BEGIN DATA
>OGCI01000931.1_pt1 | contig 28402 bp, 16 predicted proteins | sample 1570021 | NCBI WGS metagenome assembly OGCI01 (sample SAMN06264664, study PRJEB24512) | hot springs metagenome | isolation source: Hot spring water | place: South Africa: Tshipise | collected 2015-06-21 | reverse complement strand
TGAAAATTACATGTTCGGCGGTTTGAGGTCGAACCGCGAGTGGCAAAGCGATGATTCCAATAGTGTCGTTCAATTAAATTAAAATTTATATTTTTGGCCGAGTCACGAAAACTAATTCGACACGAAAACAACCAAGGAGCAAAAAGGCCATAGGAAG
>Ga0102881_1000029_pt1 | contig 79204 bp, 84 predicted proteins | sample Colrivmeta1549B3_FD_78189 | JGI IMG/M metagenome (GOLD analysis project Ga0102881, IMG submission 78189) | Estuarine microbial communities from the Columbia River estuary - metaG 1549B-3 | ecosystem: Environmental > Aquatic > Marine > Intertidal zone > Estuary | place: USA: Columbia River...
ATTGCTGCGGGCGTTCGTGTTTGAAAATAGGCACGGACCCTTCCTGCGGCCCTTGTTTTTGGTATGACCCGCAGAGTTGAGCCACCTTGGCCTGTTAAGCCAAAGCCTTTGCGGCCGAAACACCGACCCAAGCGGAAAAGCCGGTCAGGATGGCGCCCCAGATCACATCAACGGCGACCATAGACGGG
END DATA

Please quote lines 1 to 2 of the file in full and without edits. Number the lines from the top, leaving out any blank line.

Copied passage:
>OGCI01000931.1_pt1 | contig 28402 bp, 16 predicted proteins | sample 1570021 | NCBI WGS metagenome assembly OGCI01 (sample SAMN06264664, study PRJEB24512) | hot springs metagenome | isolation source: Hot spring water | place: South Africa: Tshipise | collected 2015-06-21 | reverse complement strand
TGAAAATTACATGTTCGGCGGTTTGAGGTCGAACCGCGAGTGGCAAAGCGATGATTCCAATAGTGTCGTTCAATTAAATTAAAATTTATATTTTTGGCCGAGTCACGAAAACTAATTCGACACGAAAACAACCAAGGAGCAAAAAGGCCATAGGAAG